NFL Players Association executive director DeMaurice Smith on Friday called for the NFL to scrap the results of a monthslong investigation into the Saints’ alleged bounty program. Smith, calling the investigation “unprofessional, unsubstantiated and incomplete,” said he believes a new investigation should be launched into the program, which the NFL said ran from 2009-11.
Smith wrote a letter to Commissioner Roger Goodell to detail his concerns about the investigation. Goodell held an appeal hearing Monday for four players suspended in connection with the alleged program: Jonathan Vilma, Will Smith, Anthony Hargrove and Scott Fujita.
“In the days since the June 18 hearing, firsthand witnesses to the Saints defensive team meetings who the league actually interviewed have clearly and publicly stated that the NFL grossly mischaracterized the information they provided to NFL investigators and knowingly misrepresented the facts surrounding this investigation,” Smith wrote.
He cited statements from Saints interim head coach Joe Vitt, Hargrove and Mike Ornstein, a close friend of suspended head coach Sean Payton who was implicated in the bounty program, that contradicted findings by NFL investigators. Smith also complained that the league did not allow witnesses to appear at Monday’s hearing.
Goodell did not immediately respond to Smith’s call for a new investigation. Jeff Pash, the NFL’s lead attorney who was among those who briefed reporters on the evidence presented at the appeal, expressed disappointment Smith didn’t participate in the hearing. Former federal prosecutor Mary Jo White delivered the presentation to the players, as well as a dozen reporters who were briefed afterward.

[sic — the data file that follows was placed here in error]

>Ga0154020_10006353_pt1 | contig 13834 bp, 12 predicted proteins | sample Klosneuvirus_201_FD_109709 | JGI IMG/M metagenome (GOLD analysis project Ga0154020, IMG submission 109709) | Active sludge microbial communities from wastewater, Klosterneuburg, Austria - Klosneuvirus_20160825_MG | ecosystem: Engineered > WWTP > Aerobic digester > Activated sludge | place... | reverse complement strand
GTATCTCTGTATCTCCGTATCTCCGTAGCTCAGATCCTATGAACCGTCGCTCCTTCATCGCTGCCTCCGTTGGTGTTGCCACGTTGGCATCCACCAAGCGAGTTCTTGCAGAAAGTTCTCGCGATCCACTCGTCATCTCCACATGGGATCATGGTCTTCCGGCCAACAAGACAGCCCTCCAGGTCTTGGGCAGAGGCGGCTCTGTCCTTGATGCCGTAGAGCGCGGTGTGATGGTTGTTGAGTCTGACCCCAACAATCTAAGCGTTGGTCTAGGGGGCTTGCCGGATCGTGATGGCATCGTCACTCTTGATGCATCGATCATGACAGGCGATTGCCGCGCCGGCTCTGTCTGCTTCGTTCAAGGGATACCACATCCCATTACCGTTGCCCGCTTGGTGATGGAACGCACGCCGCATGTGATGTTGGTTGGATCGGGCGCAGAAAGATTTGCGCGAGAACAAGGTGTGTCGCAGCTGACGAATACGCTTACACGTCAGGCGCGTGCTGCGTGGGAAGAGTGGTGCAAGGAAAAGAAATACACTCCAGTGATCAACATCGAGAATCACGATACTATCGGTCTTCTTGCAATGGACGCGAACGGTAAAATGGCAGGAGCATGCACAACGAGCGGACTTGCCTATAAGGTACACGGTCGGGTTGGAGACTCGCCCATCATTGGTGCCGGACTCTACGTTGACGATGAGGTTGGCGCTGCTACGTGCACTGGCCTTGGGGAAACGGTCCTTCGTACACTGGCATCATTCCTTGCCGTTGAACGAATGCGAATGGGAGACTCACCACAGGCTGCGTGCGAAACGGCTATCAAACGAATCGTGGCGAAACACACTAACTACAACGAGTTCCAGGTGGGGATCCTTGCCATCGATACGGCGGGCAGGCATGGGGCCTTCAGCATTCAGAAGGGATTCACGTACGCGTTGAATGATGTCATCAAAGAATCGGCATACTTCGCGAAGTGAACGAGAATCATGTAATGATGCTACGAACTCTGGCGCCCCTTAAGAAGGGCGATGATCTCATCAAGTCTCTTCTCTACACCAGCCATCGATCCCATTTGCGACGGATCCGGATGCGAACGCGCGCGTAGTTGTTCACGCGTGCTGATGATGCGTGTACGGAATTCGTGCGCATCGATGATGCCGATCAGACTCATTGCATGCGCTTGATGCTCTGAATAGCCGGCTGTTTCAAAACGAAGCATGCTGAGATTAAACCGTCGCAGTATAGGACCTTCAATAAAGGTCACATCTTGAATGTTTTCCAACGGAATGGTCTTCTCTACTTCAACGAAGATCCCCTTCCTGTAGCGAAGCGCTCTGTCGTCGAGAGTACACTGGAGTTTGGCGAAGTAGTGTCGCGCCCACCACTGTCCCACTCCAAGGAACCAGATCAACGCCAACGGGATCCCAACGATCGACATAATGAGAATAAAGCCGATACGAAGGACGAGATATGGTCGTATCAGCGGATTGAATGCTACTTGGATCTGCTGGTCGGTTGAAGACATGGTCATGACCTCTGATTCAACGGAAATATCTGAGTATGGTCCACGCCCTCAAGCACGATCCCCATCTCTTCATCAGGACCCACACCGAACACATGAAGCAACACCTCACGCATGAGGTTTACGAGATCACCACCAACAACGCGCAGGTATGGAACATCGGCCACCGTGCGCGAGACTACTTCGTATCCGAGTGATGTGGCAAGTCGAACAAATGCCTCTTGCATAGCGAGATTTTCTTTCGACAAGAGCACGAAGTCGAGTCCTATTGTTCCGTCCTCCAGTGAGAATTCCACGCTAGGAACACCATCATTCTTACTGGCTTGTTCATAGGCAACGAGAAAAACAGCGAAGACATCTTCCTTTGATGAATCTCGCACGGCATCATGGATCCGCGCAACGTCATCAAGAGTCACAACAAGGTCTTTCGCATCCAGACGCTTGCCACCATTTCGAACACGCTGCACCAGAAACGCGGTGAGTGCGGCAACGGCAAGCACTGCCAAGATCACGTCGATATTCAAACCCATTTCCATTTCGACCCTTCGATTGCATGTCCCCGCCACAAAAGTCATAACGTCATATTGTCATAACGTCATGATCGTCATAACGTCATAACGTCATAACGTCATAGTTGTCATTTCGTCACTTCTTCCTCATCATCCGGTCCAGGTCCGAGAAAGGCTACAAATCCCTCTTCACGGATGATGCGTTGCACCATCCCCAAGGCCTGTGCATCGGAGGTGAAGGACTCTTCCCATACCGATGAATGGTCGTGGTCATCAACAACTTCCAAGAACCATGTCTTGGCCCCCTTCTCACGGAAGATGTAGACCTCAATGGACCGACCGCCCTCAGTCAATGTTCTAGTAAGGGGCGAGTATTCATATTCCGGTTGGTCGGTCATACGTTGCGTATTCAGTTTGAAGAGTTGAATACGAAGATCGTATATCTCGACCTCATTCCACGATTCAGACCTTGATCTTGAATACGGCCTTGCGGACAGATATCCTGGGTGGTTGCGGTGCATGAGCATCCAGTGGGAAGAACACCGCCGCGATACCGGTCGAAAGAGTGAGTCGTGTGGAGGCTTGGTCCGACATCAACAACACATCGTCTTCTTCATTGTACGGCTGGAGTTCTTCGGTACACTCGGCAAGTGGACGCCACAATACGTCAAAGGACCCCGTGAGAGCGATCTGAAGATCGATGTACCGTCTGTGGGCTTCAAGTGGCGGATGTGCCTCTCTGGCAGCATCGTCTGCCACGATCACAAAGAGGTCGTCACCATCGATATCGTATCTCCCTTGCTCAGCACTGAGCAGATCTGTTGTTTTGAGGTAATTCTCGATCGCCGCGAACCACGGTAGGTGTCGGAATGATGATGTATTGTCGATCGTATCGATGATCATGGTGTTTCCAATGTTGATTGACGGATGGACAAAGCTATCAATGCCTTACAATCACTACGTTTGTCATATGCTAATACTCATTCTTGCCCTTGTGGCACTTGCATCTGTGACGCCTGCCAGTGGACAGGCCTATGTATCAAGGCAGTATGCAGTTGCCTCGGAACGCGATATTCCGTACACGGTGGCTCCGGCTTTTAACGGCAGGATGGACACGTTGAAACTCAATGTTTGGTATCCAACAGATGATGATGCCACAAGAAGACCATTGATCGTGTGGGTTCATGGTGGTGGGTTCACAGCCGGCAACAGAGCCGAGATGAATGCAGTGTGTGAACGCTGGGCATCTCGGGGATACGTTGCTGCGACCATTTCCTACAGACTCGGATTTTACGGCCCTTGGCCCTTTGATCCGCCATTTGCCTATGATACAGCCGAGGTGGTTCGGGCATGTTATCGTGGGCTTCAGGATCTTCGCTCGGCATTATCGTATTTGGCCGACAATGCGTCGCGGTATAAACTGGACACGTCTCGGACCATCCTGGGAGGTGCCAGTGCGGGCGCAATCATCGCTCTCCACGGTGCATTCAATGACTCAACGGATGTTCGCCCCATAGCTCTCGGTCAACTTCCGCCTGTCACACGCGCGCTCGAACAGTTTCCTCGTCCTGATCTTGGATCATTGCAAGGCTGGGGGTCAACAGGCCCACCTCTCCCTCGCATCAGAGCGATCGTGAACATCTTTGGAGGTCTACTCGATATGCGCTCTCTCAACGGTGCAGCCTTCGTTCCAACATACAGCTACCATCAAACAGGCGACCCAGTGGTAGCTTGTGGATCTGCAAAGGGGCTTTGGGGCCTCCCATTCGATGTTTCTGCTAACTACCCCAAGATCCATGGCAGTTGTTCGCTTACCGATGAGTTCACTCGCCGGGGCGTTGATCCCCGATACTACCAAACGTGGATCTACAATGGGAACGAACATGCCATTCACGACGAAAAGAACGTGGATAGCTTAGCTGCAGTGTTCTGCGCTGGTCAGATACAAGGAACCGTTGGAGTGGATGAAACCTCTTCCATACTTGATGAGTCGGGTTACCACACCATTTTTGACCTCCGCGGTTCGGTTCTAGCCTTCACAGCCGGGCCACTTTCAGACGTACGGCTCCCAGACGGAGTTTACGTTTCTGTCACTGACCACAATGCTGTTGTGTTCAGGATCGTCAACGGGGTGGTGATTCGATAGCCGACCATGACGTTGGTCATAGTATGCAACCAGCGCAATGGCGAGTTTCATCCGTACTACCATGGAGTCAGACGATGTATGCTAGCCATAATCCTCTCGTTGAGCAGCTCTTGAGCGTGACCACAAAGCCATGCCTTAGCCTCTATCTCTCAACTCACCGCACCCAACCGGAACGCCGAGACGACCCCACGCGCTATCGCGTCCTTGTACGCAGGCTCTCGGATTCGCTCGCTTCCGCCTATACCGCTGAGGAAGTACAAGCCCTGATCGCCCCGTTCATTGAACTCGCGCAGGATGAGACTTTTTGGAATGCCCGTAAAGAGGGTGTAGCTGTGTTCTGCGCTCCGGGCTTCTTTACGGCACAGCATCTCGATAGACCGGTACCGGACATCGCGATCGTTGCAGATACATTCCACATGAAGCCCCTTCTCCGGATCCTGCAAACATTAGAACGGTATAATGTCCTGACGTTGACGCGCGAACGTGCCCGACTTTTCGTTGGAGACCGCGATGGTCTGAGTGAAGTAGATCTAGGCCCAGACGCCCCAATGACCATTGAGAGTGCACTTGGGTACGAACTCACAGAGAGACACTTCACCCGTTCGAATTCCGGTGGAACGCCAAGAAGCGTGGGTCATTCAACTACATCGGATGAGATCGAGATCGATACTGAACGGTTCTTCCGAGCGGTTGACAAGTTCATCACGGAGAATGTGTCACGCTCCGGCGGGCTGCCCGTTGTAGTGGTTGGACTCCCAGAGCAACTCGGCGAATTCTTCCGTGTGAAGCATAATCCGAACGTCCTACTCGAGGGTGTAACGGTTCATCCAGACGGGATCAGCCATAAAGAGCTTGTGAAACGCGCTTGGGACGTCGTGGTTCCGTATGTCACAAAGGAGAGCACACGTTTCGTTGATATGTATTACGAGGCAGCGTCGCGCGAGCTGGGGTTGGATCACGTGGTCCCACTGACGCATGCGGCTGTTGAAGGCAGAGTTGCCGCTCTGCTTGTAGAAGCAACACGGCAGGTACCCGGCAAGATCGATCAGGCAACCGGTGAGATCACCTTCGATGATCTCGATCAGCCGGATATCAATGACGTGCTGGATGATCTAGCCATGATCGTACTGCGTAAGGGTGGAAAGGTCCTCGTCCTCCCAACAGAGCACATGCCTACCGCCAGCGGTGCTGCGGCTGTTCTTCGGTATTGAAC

“I wish that (Smith) would have come to the hearing on Monday because he would have seen an earnest effort the commissioner personally made to have the players comment and tell him what their side of the story is,” Pash told Mike Florio in an interview on Profootballtalk.com. “I think he would have been very impressed by the presentation Mary Jo White made. De, as a former federal prosecutor, knows Mary Jo. I am sure he holds her in the same high regard that lawyers and judges across the country hold her and understands what a consummate professional she is. He would have had an opportunity to see the evidence and hear the witness statements and how it all weaves together, which is how a good prosecutor puts a case up. It is a mosaic. Focusing on any one piece of the mosaic may not tell you very much. When you put it all together, it paints quite a clear picture. If De had been able to be here Monday and participate in the hearing, he would have a different view perhaps than what he has today.”
The NFL invited Smith and other union officials to attend the hearing. NFLPA lead attorney Tom DePaso did attend the hearing, as did outside counsel Richard Smith.
The league has indicated it received no new information from the union, and players declined to respond to or refute charges made during the hearing.